Some practitioners state that specialization is not holistic. However, many professionals who specialize claim that they practice integrally and engage holism in patient care. They choose to specialize, while still using the holistic concepts of Chinese medicine. The objective is to develop deep skills in the treatment of certain conditions. Further, there are others who approach care from an East-West perspective, applying what might be called "paradigmatic holism," wherein they are functioning integrally between the knowledge systems of biomedicine and Chinese medicine. This also could be called "transdisciplinarity." They do not specialize in a particular cultural perspective, but rather, they synthesize medical thought, arriving at conclusions outside, between and within the domains of the individual disciplines.

Many practitioners who claim roots in Europe, Japan and Korea choose a single paradigm that is holistic, holographic and fractal-like, such as the five-agents doctrine. They then apply this whole system of thinking to a generalist practice. This is clearly a form of holism. There are those who choose a general practice but use a single intervention such as acupuncture, qigung, diet therapies or Chinese pharmacopoeia. This technical specialization has a holistic basis for patient selection.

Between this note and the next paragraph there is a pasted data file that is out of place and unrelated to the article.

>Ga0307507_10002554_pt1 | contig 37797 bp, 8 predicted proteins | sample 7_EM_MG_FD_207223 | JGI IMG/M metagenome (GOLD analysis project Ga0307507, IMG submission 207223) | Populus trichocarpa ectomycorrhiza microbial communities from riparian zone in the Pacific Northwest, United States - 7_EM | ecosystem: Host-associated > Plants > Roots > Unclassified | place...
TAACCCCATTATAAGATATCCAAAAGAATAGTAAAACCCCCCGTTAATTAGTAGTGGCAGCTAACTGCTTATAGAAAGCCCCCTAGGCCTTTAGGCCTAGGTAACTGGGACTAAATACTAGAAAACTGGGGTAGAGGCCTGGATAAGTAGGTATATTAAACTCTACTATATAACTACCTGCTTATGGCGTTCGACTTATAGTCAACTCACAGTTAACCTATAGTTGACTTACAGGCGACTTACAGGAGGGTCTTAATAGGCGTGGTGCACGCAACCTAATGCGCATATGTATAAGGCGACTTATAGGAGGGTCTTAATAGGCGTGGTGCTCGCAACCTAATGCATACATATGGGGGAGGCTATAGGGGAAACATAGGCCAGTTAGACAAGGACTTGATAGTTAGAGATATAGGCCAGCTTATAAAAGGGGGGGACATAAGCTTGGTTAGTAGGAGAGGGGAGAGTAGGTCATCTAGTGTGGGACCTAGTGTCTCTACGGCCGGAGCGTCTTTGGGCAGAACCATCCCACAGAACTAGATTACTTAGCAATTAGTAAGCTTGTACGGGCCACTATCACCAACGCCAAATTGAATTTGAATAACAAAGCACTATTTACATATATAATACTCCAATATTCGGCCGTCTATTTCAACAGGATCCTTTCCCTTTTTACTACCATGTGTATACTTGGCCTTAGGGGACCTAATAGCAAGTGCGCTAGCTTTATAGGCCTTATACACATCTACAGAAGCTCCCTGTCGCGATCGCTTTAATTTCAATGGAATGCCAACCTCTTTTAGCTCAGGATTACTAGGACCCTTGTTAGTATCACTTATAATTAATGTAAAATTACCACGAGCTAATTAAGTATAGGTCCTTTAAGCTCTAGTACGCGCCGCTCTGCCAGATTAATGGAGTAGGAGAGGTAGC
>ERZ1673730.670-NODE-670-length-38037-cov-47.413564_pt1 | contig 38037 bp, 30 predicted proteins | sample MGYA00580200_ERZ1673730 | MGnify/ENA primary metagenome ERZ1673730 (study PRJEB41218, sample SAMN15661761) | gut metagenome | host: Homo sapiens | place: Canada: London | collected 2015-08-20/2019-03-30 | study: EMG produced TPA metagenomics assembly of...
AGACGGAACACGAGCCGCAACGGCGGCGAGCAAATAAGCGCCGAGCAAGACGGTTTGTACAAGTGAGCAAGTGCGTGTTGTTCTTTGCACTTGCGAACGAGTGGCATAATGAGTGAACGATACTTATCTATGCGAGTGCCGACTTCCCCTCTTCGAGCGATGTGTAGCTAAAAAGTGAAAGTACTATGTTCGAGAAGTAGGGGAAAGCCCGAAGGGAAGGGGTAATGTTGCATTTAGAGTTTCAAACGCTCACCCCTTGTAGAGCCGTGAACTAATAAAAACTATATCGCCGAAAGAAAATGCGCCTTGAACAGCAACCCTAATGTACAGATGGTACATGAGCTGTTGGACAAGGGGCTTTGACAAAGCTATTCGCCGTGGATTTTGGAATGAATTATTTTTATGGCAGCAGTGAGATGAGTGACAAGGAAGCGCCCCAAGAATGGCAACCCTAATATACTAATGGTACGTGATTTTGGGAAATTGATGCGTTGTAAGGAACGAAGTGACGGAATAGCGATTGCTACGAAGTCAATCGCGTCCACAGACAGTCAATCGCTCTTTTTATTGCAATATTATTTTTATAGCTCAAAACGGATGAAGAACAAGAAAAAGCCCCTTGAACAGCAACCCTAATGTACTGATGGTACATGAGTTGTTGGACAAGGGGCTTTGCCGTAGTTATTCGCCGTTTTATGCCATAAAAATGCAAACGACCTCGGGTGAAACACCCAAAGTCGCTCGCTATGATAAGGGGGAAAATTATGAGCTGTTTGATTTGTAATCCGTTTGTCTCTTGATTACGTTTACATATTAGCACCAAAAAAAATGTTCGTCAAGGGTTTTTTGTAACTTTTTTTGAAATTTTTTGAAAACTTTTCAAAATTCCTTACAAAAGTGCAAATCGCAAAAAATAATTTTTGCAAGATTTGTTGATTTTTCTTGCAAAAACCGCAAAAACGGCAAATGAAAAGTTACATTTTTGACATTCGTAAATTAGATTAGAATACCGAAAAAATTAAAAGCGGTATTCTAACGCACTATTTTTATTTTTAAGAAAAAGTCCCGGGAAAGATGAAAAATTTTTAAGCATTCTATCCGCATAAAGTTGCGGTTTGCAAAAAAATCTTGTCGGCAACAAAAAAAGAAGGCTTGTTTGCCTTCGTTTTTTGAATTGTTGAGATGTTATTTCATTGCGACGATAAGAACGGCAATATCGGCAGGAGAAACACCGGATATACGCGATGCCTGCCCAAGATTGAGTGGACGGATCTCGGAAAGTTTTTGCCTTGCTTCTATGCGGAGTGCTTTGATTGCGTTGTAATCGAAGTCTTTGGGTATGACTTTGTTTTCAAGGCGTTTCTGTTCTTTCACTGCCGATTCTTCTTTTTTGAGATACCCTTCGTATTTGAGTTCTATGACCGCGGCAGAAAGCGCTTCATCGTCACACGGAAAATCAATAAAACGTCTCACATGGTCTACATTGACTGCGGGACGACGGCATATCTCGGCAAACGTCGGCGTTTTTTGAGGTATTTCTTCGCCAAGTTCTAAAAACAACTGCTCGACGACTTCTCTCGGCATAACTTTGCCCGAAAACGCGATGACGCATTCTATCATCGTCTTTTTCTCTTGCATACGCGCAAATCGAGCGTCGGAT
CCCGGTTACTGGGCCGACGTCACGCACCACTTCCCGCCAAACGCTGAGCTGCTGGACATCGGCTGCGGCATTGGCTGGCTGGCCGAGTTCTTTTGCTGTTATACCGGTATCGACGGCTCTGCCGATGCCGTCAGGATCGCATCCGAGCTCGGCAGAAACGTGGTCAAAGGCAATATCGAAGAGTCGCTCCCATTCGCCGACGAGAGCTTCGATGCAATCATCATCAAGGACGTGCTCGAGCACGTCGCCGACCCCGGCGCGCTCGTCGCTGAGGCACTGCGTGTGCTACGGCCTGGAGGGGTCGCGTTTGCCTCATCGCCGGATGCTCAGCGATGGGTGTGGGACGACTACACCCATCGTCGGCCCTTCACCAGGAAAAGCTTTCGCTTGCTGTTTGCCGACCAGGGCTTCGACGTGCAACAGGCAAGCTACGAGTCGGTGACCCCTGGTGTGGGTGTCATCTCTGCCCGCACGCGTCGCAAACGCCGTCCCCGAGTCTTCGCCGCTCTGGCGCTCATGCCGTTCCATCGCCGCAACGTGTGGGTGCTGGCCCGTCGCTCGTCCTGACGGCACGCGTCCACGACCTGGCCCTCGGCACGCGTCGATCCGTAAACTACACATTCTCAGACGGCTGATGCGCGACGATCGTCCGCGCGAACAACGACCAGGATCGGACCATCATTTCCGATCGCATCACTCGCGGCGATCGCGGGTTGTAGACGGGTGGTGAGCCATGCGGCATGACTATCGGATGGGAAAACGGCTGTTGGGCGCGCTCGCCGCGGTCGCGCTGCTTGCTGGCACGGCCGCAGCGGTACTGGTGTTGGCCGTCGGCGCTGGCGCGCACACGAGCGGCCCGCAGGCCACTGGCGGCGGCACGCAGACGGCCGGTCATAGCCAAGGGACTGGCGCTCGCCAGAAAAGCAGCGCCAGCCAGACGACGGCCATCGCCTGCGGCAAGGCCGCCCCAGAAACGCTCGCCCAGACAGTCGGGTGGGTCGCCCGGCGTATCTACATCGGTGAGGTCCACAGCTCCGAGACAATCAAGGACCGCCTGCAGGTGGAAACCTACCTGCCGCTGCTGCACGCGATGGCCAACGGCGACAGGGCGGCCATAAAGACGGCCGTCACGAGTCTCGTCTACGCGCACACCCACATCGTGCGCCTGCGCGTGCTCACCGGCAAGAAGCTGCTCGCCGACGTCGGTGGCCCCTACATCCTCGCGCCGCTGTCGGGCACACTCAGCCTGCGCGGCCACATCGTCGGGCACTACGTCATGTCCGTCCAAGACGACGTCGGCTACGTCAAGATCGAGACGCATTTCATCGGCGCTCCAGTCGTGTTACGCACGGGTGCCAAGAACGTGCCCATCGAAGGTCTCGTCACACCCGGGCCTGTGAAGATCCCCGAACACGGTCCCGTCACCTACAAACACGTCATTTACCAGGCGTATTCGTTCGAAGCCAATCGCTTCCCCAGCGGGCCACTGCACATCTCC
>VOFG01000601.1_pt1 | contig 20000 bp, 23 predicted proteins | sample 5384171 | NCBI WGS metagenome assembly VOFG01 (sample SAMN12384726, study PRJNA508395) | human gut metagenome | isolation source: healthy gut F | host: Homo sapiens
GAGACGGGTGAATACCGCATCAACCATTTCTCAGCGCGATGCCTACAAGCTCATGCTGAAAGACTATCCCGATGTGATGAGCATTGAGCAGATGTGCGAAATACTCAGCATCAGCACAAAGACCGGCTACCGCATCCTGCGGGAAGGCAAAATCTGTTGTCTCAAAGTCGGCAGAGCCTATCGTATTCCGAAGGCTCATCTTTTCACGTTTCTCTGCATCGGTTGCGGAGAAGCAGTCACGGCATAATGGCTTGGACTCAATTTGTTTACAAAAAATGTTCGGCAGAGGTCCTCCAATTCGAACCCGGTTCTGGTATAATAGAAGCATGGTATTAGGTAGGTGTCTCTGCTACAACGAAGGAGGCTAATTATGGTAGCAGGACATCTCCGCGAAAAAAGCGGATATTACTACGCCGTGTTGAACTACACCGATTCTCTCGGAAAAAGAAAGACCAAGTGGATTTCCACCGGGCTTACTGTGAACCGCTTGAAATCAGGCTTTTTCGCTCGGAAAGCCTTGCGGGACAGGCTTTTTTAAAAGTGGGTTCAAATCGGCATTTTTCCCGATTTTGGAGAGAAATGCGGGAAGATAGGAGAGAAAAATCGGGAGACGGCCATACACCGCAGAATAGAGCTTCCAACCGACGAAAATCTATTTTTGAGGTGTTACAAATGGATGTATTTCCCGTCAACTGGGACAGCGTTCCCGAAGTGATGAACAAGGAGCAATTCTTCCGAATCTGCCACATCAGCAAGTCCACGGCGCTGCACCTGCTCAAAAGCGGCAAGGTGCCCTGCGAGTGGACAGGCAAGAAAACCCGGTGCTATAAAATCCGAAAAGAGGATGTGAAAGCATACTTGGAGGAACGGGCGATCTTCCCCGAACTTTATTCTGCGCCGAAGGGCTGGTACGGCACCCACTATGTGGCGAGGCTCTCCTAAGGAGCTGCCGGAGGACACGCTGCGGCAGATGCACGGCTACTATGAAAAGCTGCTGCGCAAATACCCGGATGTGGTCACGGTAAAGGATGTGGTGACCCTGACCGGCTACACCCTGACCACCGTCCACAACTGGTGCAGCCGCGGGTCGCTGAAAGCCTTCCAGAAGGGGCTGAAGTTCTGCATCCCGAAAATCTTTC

In my opinion, specialization is an individualizing feature of "holarchical" systems. It is similar to a cell membrane or mitochondria within a cell, or the eight trigrams within the 64 hexagrams of the whole Yi Jing. It could be fire within the system of five agents, where holistic theories place all five agents within the domain of fire. For auricular therapists, it is similar to selecting a spinal segment in auricle. Take any system from galactic to plant or animal, as well as biological or chemical systems. In each of these instances, specialized components contribute unique qualities, functions and structures to the whole.

Some may fear specialties as a morbid dualism that has the potential to create dominator hierarchies, closing out those who have not sought certification. The resulting adversarial relations could lead to alienation - an individual or groups' estrangement from their labour, resources or power. It is the oppositional conception of yin and yang theory. This set of concerns has been conflated with specialization. However, the generalist has the right to engage in the standards of practice that the entire field of AOM enjoys within any given legal jurisdiction.